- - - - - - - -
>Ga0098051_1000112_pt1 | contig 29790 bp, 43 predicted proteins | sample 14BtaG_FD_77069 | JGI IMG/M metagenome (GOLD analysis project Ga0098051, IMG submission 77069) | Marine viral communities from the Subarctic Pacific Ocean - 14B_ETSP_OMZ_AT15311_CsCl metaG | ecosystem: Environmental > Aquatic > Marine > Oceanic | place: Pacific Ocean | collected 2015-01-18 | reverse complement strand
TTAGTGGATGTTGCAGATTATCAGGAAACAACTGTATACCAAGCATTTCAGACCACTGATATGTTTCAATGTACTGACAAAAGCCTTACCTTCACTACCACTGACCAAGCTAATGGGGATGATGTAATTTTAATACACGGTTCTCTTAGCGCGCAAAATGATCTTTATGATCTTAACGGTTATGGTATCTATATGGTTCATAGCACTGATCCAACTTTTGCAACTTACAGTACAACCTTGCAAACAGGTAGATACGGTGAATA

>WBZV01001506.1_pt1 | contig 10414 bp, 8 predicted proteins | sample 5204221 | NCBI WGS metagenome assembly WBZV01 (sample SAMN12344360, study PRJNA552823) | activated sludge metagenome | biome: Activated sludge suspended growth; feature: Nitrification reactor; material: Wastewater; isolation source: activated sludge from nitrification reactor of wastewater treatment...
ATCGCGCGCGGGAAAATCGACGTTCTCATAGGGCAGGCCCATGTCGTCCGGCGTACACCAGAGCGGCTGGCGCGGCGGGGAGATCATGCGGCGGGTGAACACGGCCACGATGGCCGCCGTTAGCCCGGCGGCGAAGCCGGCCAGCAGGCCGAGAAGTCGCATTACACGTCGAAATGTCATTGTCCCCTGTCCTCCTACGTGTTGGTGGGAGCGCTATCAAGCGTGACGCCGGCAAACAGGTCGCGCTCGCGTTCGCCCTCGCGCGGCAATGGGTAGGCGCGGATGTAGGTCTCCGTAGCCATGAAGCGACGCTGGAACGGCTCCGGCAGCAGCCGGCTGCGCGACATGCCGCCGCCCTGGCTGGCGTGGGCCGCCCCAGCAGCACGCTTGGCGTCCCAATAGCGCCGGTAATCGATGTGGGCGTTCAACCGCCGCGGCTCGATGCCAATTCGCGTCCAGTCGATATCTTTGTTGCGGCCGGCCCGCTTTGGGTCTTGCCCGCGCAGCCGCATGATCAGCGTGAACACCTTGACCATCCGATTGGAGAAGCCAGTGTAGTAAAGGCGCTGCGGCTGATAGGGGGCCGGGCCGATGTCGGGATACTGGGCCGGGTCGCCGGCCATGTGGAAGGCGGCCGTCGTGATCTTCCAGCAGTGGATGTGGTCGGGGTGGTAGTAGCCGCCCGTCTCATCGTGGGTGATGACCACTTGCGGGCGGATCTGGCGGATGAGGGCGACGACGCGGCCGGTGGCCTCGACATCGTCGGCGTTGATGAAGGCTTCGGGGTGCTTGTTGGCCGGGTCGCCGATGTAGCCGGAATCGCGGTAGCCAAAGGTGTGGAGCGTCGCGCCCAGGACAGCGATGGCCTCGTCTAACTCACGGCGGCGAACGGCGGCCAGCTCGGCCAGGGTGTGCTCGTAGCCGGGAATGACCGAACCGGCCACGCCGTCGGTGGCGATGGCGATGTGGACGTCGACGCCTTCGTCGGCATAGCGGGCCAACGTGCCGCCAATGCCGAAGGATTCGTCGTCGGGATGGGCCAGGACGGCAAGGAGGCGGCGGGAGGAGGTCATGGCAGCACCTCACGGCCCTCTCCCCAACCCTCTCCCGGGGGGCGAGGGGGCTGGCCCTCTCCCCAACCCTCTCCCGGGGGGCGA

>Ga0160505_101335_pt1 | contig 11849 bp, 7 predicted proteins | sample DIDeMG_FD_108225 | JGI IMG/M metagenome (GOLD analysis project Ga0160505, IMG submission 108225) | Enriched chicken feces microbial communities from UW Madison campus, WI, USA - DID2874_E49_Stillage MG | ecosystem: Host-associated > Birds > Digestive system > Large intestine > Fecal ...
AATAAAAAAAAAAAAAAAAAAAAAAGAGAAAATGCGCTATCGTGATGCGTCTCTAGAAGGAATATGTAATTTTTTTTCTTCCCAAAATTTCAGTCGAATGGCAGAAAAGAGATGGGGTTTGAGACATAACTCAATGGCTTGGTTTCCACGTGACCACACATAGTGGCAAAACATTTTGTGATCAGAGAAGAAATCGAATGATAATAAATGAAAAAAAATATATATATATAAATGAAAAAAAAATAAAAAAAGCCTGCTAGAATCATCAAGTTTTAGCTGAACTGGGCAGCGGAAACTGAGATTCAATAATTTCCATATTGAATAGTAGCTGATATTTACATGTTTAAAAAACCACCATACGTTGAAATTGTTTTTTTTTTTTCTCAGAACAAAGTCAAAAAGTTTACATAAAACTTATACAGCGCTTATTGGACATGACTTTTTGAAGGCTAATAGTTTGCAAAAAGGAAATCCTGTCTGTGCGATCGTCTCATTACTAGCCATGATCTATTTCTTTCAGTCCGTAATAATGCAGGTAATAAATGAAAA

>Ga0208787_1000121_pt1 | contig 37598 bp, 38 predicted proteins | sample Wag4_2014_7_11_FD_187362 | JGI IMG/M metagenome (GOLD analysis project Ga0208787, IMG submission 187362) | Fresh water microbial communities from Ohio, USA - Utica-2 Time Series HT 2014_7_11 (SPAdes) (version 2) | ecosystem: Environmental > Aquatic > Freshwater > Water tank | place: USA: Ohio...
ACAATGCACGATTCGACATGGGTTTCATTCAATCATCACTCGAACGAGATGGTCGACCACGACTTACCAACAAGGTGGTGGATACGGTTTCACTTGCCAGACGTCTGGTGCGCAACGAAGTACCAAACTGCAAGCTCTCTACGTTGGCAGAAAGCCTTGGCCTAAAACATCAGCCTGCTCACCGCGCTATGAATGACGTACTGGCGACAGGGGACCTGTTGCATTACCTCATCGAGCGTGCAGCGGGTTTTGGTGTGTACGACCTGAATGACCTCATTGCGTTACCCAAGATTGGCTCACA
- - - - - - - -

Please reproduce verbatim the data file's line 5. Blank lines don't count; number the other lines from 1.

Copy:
>Ga0160505_101335_pt1 | contig 11849 bp, 7 predicted proteins | sample DIDeMG_FD_108225 | JGI IMG/M metagenome (GOLD analysis project Ga0160505, IMG submission 108225) | Enriched chicken feces microbial communities from UW Madison campus, WI, USA - DID2874_E49_Stillage MG | ecosystem: Host-associated > Birds > Digestive system > Large intestine > Fecal ...